Buying Power Calculator

Created by Mateusz Mucha and Tibor Pál, PhD candidate
Reviewed by Bogna Szyk and Jack Bowater
Based on research by
U.S. Bureau of Labor Statistics Consumer Price Index Data from 1913 to 2021 (2021)See 1 more source
Krugman P, Wells R. Economics - Second (2nd) Edition (2009)
Last updated: Dec 09, 2022

If you've ever wondered how the real value of a certain amount of money changes over the years, this buying power calculator will surely give you some practical insight. In other words, this buying power calculator (or purchasing power calculator) shows you how much your dollar is worth in different years.

You can get familiar with the purchasing power definition if you read further. You can also learn about why changes in the real value of your money are important in economics.

💡 If you find this tool useful, make sure to give the time value of money calculator a try, too!

How time affects the buying power of the money

Dollars from different years don't represent an accurate comparison of their real value. Practically, it means that you can't buy the same amount of goods and services with the same amount of dollars in different years. For comparing the value of dollars in particular years, the older figure should be adjusted by a price index.

What is purchasing power – the purchasing power definition

Purchasing power corresponds to the value of a currency expressed in terms of the amount of goods or services that one unit of money can buy. Purchasing power is strongly linked to inflation, one of the most important macroeconomic indicators. Check out our inflation calculator to learn more.

How the buying power calculator works?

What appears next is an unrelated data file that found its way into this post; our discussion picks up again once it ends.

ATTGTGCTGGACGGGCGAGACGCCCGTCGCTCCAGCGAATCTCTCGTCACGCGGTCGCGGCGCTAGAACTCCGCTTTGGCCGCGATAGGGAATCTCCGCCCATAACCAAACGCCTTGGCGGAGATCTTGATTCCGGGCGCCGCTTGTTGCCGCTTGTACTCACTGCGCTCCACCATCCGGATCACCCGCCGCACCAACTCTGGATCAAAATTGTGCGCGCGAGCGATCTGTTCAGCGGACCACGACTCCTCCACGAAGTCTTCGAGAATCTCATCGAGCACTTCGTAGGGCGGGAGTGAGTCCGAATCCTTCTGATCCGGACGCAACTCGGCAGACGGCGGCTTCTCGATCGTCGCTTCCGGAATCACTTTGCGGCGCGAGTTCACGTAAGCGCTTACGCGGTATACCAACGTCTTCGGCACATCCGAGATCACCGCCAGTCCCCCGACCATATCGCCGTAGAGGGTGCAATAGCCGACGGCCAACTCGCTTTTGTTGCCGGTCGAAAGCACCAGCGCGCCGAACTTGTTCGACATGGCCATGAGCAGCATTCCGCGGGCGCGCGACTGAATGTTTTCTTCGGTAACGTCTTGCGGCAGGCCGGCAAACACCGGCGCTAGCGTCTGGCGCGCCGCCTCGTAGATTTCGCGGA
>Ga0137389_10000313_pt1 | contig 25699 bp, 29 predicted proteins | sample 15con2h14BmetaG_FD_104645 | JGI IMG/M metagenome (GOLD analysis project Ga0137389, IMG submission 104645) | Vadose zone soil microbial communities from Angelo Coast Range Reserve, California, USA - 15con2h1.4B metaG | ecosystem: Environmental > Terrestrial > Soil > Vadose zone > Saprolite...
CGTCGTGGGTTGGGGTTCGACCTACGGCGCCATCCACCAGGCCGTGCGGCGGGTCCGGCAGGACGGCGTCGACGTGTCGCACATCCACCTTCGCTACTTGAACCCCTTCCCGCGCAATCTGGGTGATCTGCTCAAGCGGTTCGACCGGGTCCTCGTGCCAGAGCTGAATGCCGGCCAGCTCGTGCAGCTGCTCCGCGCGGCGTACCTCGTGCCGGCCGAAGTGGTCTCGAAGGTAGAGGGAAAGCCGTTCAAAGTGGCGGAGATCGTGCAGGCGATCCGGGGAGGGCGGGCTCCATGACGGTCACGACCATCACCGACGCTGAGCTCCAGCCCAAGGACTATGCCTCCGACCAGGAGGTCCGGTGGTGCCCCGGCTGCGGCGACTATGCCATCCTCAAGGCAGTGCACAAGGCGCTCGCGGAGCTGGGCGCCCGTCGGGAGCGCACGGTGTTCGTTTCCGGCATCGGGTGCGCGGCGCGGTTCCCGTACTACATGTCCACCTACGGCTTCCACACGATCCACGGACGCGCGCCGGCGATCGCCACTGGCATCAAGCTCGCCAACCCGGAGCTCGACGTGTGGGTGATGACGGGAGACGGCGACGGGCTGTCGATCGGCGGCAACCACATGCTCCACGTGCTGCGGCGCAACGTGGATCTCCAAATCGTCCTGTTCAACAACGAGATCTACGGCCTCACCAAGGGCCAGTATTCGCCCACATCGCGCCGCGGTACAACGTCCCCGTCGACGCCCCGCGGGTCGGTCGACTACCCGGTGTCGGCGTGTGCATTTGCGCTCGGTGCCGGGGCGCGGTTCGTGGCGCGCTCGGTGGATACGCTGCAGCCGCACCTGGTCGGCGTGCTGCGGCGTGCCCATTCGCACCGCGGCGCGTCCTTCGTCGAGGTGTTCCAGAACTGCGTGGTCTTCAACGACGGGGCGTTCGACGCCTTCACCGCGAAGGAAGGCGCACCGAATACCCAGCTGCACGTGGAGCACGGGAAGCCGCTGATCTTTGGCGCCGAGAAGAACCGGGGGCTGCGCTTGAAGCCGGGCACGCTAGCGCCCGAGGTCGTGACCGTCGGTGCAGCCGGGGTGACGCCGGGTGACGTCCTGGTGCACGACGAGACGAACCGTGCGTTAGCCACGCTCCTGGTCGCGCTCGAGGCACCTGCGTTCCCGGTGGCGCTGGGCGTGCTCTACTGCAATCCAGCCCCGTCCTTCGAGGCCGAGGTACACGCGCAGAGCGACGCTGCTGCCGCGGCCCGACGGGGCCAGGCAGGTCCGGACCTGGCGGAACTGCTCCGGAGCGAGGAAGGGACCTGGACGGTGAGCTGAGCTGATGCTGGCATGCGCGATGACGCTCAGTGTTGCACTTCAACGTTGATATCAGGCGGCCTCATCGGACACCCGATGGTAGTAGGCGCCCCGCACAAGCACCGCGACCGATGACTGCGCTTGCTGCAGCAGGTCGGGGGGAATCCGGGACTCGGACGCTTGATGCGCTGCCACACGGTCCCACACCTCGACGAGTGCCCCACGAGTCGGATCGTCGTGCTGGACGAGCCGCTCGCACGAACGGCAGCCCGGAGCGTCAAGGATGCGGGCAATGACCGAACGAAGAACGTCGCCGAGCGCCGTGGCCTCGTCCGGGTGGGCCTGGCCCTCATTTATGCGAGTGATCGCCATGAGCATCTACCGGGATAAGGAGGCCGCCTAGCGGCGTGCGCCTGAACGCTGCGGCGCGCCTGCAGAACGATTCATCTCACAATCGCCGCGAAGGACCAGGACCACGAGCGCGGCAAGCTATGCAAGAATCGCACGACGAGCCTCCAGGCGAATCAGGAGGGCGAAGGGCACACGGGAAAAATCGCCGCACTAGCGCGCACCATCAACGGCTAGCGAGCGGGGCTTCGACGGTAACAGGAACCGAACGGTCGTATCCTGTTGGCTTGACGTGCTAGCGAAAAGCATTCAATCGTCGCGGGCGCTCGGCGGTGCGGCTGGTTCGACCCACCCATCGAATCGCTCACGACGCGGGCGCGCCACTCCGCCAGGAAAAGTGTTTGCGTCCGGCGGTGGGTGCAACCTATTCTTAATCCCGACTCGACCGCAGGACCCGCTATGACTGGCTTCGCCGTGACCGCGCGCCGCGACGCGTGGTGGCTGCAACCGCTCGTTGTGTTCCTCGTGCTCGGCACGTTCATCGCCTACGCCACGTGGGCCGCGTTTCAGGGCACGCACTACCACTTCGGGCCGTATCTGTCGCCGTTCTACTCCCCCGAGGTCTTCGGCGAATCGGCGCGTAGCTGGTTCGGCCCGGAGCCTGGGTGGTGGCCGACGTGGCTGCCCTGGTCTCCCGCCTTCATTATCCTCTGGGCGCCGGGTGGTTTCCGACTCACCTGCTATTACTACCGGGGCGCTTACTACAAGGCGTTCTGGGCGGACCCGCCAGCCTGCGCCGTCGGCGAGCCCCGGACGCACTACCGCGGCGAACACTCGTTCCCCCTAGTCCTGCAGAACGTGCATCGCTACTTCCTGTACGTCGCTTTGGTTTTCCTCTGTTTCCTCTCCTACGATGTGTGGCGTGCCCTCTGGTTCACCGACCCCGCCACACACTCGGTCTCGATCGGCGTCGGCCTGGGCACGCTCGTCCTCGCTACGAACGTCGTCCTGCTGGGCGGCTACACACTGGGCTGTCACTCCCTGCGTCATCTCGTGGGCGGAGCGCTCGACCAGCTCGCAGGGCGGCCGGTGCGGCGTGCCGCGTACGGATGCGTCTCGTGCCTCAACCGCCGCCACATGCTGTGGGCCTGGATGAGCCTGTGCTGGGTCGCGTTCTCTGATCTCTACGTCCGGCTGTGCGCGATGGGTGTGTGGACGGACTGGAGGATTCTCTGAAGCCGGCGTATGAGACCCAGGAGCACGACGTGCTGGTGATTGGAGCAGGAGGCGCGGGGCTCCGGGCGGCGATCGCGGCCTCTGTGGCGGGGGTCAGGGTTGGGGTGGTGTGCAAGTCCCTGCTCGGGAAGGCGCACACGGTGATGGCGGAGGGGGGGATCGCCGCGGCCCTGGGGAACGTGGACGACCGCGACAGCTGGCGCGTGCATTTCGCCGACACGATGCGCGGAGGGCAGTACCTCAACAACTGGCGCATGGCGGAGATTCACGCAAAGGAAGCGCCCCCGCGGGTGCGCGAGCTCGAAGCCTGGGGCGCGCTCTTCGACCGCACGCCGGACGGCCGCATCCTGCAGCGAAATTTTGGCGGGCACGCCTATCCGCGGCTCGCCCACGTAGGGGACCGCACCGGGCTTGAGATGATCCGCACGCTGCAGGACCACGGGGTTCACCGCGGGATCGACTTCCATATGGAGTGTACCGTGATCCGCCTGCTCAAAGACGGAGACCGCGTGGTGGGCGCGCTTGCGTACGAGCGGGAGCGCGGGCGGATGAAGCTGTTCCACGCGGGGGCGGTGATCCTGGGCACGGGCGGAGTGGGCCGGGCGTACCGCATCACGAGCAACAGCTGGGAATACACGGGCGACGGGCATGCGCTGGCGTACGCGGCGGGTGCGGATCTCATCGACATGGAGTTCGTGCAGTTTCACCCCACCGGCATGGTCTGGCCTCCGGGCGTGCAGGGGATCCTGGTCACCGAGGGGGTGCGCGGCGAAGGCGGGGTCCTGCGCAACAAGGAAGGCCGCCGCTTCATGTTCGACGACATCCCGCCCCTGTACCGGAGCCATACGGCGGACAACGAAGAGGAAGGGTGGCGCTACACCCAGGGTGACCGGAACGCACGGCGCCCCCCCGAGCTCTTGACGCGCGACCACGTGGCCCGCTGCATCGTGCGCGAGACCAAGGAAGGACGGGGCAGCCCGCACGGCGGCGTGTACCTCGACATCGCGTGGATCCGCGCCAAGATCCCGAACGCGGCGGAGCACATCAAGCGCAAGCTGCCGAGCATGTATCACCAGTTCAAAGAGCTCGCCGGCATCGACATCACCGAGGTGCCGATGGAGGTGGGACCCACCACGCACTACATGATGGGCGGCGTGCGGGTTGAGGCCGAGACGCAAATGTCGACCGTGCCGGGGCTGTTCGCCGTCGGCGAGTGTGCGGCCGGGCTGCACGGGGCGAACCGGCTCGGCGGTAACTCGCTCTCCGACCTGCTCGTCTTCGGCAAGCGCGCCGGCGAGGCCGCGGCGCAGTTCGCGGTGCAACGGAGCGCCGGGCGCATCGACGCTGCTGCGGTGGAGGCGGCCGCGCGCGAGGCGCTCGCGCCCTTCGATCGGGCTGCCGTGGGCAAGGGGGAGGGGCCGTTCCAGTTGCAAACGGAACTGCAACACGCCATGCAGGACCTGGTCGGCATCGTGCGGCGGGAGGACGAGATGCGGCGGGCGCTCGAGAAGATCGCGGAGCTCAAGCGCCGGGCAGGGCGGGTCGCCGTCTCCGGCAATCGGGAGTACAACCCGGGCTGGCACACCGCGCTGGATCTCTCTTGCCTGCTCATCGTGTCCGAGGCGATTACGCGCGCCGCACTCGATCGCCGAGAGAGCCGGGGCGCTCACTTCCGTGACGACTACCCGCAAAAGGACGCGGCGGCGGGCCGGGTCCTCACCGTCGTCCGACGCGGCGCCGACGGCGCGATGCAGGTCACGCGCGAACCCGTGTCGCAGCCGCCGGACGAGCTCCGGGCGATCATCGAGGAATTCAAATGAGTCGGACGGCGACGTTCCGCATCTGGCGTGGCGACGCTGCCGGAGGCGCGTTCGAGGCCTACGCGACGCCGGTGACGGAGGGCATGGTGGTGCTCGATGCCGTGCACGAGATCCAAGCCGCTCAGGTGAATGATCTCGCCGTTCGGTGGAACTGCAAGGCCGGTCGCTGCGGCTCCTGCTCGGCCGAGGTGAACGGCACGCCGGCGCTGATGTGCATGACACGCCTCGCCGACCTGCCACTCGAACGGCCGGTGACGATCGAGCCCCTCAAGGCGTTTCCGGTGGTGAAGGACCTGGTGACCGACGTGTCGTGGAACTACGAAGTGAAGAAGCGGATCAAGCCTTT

To demonstrate how the purchasing power calculator works, let's consider the following query.

In 1913, a Ford Model T price was around 500 dollars, which was a considerable part of the average worker's yearly wage of about 1,300 dollars. Now, let's consider how the worth of these 500 dollars changed from 1913 to 2018, i.e., how the buying power changed.

purchasing power car example

To answer this question, we need to multiply the number of dollars by the ratio of the price index in 2018 (the target year) to the price index in 1913 (reference year).

Buying power = 500 × (251.107 / 9.9) = 12,682.17

According to the purchasing power formula, $500 from 1913 would be about $12,682 in 2018, which is less than the price of a new basic 2018 Ford model, around 15K dollars.

However, what really matters is not the nominal price but its relation to your income. In 2018, the average yearly wage was around $63,179. Thus, on average, you could afford a car that is undoubtedly far more advanced than the one from 1913 from a smaller part of your yearly income.

If you would like to look into whether your wage is keeping up with the buying power of the dollar, check out our salary inflation calculator.

Purchasing power and the economy

As you probably already know, the higher the inflation, the more significant the loss in the buying power of your money or savings. As the range of goods and services you can buy with the same amount of money is shrinking according to the eroding power of the cash in your wallet (or deposits in your bank account), people are more inclined to spend their money instead of holding it. This process can be tolerable or even beneficial for the economy, as it may stimulate spending, which would then contribute to a higher GDP – see the GDP calculator for more on this topic. However, an extended steep decline in buying power is a hazardous phenomenon that corresponds to so-called hyperinflation.

🙋 You might also be interested in our savings calculator.

Mateusz Mucha and Tibor Pál, PhD candidate
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